In an article on the most popular online stories of 2010 in the Lawrence (Kansas) Journal-World, Whitney Mathews discusses writing headlines with “‘Google juice'” to attract traffic — In other words, using the principles of Search Engine Optimization (SEO) — Mathews talks especially about a syndicated AP story in April for which they made the headline “iPad vs. Kindle” — With this short, pithy headline, the article has consistently been in the top ten hits in Google searches ever since (which I confirmed several times in the last few days), and of course has brought a lot of traffic.

I’ve been aware of the importance of choosing language carefully to bring search engine traffic since the early days of Hardin MD, before SEO became big business, and I’ve been surprised that libraries have been so slow to put it to use. Recently I’ve been paying attention to publishing and journalism because I see that people in those fields are thinking about many of the same digital-future questions as librarians. So I was glad to find, in the Lawrence story, that journalists ARE thinking about crafting their stories to be found by Google. A bit of googling (searching for SEO newspapers site:edu) showed that Lawrence is not alone — There’s a lot on SEO and newspapers.

How about libraries? …

Comparing journalism to librarianship, searching for SEO libraries site:edu finds very little — Actually, I’ve been doing this search periodically for several months, and have never found anything in the top ten, until today I did find one piece, a Word document from Binghamton University Libraries (YAY!) on using SEO for their web pages.

In the dotcom part of the online world, SEO is a givenWhy have libraries not used it more? I’ll be writing more about this in the next few weeks, so keep watching.

What’s Chocolate got to do with the story? …

It just happened that this week, as I was reading about SEO in Lawrence, I was also following a NY Times story with the catchy title Giving Alzheimer’s Patients Their Way, Even Chocolate. This was a lengthy article about an innovative Phoenix nursing home, with only incidental mention of chocolate, but the smart headline writer with some SEO-savvy used the word to get attention — The story was in the top ten most emailed NYT stories all week, and I suspect the chocolate hook had a lot to do with that.

And finally, with my mind on chocolate and libraries, I found this cute little article that was my most popular tweet of the week, no doubt showing the (SEO) power of chocolate! …

ericrumseytemp: How about a Library with Chocolate instead of Books? NY Educ Dept says NO!

Thanks to my son Brian Rumsey, who lives in Lawrence, and brought my attention to the Journal-World story.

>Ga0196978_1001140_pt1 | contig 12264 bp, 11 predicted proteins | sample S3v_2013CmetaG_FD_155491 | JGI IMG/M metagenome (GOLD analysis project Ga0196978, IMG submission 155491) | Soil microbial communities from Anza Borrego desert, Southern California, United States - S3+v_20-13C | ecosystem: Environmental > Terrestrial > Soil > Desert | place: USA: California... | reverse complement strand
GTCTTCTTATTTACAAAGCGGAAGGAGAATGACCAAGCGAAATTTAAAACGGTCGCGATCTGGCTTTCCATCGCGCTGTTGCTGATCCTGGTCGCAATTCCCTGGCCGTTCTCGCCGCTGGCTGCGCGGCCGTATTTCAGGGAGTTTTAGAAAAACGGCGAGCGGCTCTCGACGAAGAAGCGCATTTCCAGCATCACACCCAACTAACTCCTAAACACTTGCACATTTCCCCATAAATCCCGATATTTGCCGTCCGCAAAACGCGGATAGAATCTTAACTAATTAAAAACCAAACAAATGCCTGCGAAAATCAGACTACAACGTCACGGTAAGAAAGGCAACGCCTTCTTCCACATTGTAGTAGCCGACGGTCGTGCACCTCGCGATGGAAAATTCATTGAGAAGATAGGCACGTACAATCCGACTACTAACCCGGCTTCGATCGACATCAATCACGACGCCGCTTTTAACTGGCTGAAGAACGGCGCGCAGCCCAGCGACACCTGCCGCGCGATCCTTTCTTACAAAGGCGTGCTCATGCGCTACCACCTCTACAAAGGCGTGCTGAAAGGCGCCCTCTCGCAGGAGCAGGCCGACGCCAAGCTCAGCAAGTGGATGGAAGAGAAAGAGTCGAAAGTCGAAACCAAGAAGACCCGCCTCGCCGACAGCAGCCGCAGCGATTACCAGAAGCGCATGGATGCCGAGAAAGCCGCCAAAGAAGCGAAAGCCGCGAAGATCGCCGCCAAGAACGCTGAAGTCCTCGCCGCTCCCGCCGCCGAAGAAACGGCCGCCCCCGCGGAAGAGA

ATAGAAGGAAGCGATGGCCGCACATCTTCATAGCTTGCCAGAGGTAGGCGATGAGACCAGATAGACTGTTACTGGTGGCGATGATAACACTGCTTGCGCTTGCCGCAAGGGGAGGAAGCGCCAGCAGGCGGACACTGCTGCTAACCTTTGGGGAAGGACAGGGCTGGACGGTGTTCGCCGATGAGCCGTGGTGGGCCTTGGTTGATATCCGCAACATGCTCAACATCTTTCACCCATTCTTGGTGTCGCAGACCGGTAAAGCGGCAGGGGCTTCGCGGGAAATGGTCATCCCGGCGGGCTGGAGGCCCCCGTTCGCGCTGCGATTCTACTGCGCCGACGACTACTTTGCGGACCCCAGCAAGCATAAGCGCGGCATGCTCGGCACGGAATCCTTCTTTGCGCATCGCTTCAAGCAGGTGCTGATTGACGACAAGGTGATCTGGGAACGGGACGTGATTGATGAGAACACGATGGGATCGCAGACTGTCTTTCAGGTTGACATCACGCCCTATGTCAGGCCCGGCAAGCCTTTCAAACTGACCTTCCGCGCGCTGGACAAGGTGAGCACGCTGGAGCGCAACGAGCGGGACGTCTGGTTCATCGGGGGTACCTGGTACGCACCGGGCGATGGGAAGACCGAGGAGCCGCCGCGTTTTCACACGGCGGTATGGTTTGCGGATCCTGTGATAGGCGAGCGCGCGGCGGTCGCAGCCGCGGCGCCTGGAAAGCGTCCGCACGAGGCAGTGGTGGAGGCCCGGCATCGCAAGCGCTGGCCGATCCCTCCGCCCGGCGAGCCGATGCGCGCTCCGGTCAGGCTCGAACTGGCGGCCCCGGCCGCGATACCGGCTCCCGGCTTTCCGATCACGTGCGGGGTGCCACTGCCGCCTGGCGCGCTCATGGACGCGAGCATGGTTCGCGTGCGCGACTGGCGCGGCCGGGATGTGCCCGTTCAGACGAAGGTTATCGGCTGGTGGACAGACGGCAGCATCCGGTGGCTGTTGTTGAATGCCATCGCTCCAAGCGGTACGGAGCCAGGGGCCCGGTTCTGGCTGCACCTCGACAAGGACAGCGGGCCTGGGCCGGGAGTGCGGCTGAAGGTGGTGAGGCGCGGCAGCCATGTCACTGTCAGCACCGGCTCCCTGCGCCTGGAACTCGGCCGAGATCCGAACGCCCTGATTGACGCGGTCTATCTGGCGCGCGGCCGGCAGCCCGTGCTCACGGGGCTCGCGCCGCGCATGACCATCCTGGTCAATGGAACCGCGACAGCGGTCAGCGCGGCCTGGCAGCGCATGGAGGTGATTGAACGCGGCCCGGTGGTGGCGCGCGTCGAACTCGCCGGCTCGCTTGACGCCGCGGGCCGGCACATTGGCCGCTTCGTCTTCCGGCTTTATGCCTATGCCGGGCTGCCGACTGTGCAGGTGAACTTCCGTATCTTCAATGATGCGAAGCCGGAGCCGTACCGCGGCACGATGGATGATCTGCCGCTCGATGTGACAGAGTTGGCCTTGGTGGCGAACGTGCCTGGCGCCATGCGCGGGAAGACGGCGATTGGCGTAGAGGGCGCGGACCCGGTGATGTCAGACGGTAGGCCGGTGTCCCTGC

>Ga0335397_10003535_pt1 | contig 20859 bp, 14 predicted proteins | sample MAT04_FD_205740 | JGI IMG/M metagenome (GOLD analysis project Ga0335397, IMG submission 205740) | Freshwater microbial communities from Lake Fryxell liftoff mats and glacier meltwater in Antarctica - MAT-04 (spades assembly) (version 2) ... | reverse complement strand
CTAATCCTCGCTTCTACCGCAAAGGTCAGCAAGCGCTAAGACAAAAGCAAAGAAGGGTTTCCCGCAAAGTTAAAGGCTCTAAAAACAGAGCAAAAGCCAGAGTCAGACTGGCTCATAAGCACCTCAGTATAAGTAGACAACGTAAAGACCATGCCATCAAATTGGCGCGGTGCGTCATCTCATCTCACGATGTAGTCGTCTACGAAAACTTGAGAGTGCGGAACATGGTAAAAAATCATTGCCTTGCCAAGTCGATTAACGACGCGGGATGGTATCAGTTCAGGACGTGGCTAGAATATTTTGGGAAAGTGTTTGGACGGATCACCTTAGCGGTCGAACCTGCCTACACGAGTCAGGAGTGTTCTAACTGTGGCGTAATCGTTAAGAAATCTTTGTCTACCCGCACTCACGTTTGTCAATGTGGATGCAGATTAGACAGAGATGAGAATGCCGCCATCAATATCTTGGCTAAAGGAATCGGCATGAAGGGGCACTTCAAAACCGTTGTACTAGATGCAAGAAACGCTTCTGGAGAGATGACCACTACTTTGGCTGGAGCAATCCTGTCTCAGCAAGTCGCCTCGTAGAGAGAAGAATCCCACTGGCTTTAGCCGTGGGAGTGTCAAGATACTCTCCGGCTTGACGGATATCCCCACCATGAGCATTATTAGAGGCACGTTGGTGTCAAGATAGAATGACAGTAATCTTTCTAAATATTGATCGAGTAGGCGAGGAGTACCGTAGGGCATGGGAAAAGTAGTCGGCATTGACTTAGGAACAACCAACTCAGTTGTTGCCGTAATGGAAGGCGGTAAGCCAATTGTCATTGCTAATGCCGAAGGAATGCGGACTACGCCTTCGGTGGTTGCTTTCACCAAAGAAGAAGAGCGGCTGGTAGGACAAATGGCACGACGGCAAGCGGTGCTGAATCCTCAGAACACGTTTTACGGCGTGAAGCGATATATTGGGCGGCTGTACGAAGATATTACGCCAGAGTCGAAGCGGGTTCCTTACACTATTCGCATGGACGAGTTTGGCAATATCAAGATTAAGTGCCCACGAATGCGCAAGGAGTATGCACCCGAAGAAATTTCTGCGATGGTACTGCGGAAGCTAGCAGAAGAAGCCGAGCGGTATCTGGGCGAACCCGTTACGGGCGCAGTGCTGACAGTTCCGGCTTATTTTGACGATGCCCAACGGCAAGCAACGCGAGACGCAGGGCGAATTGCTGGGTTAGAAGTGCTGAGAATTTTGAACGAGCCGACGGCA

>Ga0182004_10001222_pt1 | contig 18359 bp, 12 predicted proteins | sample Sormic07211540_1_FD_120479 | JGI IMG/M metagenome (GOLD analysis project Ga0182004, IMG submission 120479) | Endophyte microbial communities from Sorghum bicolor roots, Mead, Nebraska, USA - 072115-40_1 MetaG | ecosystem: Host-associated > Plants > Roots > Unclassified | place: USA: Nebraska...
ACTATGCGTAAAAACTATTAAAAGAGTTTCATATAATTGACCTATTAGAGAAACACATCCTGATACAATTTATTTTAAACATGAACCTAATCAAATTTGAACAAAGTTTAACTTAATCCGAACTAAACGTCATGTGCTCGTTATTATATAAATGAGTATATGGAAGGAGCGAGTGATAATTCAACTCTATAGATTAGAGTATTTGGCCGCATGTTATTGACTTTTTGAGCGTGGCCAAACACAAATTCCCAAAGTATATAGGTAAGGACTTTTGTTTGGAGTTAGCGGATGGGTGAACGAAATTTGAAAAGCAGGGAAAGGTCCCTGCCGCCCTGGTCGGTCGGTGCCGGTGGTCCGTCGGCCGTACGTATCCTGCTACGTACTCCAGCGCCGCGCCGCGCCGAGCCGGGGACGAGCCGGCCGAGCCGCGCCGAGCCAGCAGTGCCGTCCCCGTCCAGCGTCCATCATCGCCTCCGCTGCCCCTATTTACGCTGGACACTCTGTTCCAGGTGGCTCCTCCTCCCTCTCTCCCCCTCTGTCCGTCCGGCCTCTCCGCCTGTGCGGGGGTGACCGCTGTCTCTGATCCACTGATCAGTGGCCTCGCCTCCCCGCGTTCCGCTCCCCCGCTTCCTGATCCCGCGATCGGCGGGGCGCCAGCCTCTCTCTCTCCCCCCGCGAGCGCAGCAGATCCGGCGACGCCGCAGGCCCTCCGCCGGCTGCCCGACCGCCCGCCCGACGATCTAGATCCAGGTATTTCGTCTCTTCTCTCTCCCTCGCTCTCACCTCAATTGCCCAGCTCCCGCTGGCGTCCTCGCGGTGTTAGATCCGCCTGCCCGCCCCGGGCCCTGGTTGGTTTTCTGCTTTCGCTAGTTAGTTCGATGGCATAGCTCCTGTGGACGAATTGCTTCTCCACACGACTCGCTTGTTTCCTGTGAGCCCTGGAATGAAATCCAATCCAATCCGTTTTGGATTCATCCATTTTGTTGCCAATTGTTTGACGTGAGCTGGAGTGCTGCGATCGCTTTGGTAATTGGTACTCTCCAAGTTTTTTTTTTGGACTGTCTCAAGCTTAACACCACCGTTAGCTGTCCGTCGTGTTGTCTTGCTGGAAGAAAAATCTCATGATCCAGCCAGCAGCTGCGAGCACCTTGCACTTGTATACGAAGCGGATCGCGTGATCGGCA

Eric Rumsey is at: eric-rumseytemp AttSign uiowa dott edu and on Twitter @ericrumseytemp

Sometimes Google spins off new services and experiments so fast it’s hard to keep up. The first couple of weeks of December were an extreme case of this. Early in the month it was Google eBooks (aka Google eBookStore). Then the next week, out rolled the Body Browser and the Ngram viewer.

I was struck by the closely timed launching of these tools because they all relate closely to my interests, in eBooks, medicine, and history. It’s especially striking because the three projects were apparently developed by unrelated teams at Google — Maybe each of the teams was as surprised by the other two launches as the rest of us!

More of my comments on these new Google treats: Google eBooks, Body Browser and Ngram Viewer.

Eric Rumsey is at: eric-rumseytemp AttSign uiowa dott edu and on Twitter @ericrumseytemp

Google Ngrams is a fascinating visualization tool for studying word frequency over time in the 15 million books that are part of the Google Books project. The research that led to the creation of Ngrams was a cooperative effort between Google and Harvard University.

The little screenshot snippet below shows Ngrams in action, making it easy to see at a glance how cancer has come to predominate over infectious diseases in the 20th century. Other examples show similar trends in related diseases, medical specialty fields, and the practice of healthcare. Ngram viewer IS case sensitive and results vary quite a bit depending on capitalization, so play around with it …

Especially of historic interest:

Eric Rumsey is at: eric-rumseytemp AttSign uiowa dott edu and on Twitter @ericrumseytemp

Google’s elegant, new 3-D anatomy viewer — Body Browser — is best experienced seeing it in live action. Since it’s not viewable on some commonly-used browsers (notably Internet Explorer) a good quick introduction to it is in video. Here’s the one that seems to be the standard on YouTube: